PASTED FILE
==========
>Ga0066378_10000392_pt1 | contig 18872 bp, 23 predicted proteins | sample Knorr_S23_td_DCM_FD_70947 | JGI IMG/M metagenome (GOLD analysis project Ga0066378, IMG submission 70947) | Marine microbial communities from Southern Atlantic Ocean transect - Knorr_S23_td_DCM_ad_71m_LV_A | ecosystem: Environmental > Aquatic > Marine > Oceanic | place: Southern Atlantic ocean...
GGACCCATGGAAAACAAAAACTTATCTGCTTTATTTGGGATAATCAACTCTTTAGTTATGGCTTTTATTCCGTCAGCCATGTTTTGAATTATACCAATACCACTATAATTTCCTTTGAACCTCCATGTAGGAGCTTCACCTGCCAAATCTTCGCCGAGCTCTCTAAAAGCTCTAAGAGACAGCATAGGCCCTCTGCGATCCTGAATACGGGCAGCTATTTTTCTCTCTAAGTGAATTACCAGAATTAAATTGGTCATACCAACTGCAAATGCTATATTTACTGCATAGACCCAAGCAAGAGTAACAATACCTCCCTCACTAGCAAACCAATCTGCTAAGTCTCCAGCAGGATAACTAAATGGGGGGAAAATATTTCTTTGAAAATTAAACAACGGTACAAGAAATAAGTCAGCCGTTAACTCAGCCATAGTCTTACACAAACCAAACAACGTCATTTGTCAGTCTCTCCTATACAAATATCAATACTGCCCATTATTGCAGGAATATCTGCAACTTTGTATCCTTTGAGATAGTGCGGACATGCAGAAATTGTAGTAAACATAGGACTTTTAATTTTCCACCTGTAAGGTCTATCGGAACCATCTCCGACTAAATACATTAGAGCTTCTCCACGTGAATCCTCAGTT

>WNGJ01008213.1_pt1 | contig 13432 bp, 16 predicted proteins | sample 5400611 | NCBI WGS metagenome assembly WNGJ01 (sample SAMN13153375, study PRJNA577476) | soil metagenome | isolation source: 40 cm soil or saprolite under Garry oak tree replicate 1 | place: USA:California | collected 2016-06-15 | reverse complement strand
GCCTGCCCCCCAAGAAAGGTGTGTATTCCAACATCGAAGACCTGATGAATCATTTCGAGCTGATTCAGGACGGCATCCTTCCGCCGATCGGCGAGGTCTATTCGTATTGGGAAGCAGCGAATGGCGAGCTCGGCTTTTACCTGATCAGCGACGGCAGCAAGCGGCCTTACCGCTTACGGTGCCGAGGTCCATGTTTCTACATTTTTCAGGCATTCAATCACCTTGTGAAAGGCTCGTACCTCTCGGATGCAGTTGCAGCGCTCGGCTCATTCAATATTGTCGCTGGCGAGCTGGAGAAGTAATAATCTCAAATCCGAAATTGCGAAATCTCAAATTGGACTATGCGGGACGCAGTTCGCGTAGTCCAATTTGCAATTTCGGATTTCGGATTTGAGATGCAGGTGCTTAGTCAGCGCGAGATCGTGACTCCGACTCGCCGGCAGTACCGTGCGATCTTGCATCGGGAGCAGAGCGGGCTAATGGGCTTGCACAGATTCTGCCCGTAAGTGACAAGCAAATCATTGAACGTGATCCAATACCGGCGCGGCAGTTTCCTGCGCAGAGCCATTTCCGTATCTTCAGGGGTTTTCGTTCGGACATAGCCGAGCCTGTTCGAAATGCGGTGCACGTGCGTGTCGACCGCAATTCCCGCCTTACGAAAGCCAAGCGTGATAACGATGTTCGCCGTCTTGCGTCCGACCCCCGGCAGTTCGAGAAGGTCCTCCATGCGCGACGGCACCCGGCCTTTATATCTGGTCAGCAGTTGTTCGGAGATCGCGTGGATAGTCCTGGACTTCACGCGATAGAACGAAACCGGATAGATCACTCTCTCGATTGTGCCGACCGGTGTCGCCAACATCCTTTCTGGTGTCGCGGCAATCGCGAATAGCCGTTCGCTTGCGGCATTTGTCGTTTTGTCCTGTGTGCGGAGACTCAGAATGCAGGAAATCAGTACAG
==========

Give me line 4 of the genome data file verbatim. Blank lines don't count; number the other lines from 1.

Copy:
GCCTGCCCCCCAAGAAAGGTGTGTATTCCAACATCGAAGACCTGATGAATCATTTCGAGCTGATTCAGGACGGCATCCTTCCGCCGATCGGCGAGGTCTATTCGTATTGGGAAGCAGCGAATGGCGAGCTCGGCTTTTACCTGATCAGCGACGGCAGCAAGCGGCCTTACCGCTTACGGTGCCGAGGTCCATGTTTCTACATTTTTCAGGCATTCAATCACCTTGTGAAAGGCTCGTACCTCTCGGATGCAGTTGCAGCGCTCGGCTCATTCAATATTGTCGCTGGCGAGCTGGAGAAGTAATAATCTCAAATCCGAAATTGCGAAATCTCAAATTGGACTATGCGGGACGCAGTTCGCGTAGTCCAATTTGCAATTTCGGATTTCGGATTTGAGATGCAGGTGCTTAGTCAGCGCGAGATCGTGACTCCGACTCGCCGGCAGTACCGTGCGATCTTGCATCGGGAGCAGAGCGGGCTAATGGGCTTGCACAGATTCTGCCCGTAAGTGACAAGCAAATCATTGAACGTGATCCAATACCGGCGCGGCAGTTTCCTGCGCAGAGCCATTTCCGTATCTTCAGGGGTTTTCGTTCGGACATAGCCGAGCCTGTTCGAAATGCGGTGCACGTGCGTGTCGACCGCAATTCCCGCCTTACGAAAGCCAAGCGTGATAACGATGTTCGCCGTCTTGCGTCCGACCCCCGGCAGTTCGAGAAGGTCCTCCATGCGCGACGGCACCCGGCCTTTATATCTGGTCAGCAGTTGTTCGGAGATCGCGTGGATAGTCCTGGACTTCACGCGATAGAACGAAACCGGATAGATCACTCTCTCGATTGTGCCGACCGGTGTCGCCAACATCCTTTCTGGTGTCGCGGCAATCGCGAATAGCCGTTCGCTTGCGGCATTTGTCGTTTTGTCCTGTGTGCGGAGACTCAGAATGCAGGAAATCAGTACAG